2. Speak with a financial consultant or advisor
One of the very best things you can do for yourself when it comes to improving your financial situation is meet with a financial consultant. As their title suggests, financial consultants are professionals who meet with clients and aim to improve their money management. As noted by the National Association of Personal Financial Advisors (NAPFA), consultants are duty bound to serve their clients’ best interests. It’s what is known as their fiduciary responsibility. This means that they’re required to be objective and only make recommendations that are in line with your goals. Thus, if your advisor happens to be a member of the NAPFA, you can trust their judgment and the guidance they give to you.
Consider visiting NAPFA’s website. You may be able to find an advisor who is near you that can take a look at your portfolio (if you have one) or work on a plan that can get you closer to meeting your financial goals. Alternatively, if you don’t have goals, a financial consultant can help you create some based on your current situation.
3. Leverage the variety of financial services at your disposal
No matter what branch of the military you’re in, you have many tools that may be able to help you get into a better monetary situation. As previously noted, this includes the financial literacy coursework you’re required to take. The GI Bill, passed by Congress back in 1944, created different programs that can make it more financially feasible to attend a college and obtain an undergraduate or graduate degree.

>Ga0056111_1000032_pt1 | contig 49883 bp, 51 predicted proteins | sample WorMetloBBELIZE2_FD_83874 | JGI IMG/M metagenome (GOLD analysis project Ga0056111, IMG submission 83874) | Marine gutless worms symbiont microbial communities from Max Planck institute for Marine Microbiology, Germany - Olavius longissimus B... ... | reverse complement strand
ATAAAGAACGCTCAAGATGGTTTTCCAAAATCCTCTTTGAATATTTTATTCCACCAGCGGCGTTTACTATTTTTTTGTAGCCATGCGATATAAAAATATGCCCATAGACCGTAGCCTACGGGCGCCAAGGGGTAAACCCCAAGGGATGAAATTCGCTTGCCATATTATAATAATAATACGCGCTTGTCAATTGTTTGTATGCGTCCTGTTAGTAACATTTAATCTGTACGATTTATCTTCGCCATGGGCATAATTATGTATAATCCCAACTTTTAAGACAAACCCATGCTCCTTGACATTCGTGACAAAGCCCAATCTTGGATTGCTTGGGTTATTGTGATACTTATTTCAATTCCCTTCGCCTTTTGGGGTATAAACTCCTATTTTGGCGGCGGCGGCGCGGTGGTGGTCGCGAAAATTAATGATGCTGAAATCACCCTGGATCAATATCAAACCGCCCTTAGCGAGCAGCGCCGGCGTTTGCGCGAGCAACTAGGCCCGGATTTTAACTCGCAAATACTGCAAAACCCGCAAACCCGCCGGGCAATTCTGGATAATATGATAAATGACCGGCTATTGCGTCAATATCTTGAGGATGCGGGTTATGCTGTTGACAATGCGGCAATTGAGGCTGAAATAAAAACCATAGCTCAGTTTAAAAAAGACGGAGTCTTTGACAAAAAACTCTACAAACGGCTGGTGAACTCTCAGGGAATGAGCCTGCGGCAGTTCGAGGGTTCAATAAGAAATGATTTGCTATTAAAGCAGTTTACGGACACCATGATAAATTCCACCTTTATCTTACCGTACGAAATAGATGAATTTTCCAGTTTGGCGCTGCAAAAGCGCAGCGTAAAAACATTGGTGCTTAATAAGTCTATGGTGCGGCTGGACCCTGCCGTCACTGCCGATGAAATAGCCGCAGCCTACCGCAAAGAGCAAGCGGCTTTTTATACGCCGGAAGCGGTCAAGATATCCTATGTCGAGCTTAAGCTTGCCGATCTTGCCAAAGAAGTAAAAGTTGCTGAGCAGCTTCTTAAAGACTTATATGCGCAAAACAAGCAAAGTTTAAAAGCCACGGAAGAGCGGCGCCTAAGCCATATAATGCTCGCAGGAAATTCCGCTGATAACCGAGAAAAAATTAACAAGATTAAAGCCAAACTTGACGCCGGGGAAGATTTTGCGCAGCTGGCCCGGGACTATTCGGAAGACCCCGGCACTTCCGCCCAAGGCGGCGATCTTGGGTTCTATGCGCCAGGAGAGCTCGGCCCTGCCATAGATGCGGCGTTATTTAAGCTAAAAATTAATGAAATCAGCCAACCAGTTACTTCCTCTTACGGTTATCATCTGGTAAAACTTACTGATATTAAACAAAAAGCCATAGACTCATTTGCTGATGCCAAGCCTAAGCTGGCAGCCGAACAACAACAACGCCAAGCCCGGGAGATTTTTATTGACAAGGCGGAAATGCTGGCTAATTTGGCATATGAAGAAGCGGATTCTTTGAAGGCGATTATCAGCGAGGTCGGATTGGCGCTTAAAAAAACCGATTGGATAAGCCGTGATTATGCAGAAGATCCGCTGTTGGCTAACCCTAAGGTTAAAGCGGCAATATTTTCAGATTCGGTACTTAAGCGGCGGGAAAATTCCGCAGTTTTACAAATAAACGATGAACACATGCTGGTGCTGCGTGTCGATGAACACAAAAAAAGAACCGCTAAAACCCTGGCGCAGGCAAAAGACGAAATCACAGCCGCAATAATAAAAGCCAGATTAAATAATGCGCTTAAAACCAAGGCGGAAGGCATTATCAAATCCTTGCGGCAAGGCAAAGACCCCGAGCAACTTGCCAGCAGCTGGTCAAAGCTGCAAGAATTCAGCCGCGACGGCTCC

You may also be able to take advantage of interest-free loans as a soldier through Army Emergency Relief, a non-profit organization. Alternatively, if you have a low-credit score — thus making it more difficult to get a home loan — a credit builder loan can help improve your score by paying off the loan whenever your payments are due. Omni Financial can set you up with a credit builder loan, even with poor credit.
4. Prepare for your golden years
If you’re like most Americans, you probably intend to retire when the appropriate time comes. Are you confident that you’ll have the means to do so without a full-time job to support yourself? Of course, the military does offer retirement benefits to those who devote the better part of their professional lives to the Army, Navy, Coast Guard, Marines or Air Force. In the past, those whose military service spanned 20 years or longer were eligible to receive 50% of what
they earned while on active duty. But since the introduction of a new retirement plan, the payouts for more recent military personnel is dropping to 20%, CNBC reported.
This is another reason why it really makes a lot of sense to work with a financial consultant. They can examine which assets, if any, you’ve put away and the extent you can use them to fund your retirement. They may offer solutions on other steps you can take to further strengthen your retirement readiness.
Additionally, you may want to check out the Consumer Financial Protection Bureau’s (CFPB) website. The CFPB has a variety of tools and resources you can use to further educate yourself in all things related to financial management.
With over 50 years of experience in military lending, Omni Financial understands the issues that service members like you may encounter pertaining to finances. Whether you’re looking for a little extra spending money to tide you over or you’re aiming to improve your credit score and a loan can help, Omni Financial is here for you. Please contact us today for more information or to apply for a military loan. Our interest rates are competitive and the amounts you borrow can be as little as $500 to as much as $10,000. We also offer flexible repayment schedules, from six months to three years.
The information provided in this blog post is for informational purposes only. It should not be considered legal or financial advice. You should consult with a financial professional to determine what may be best for your individual needs.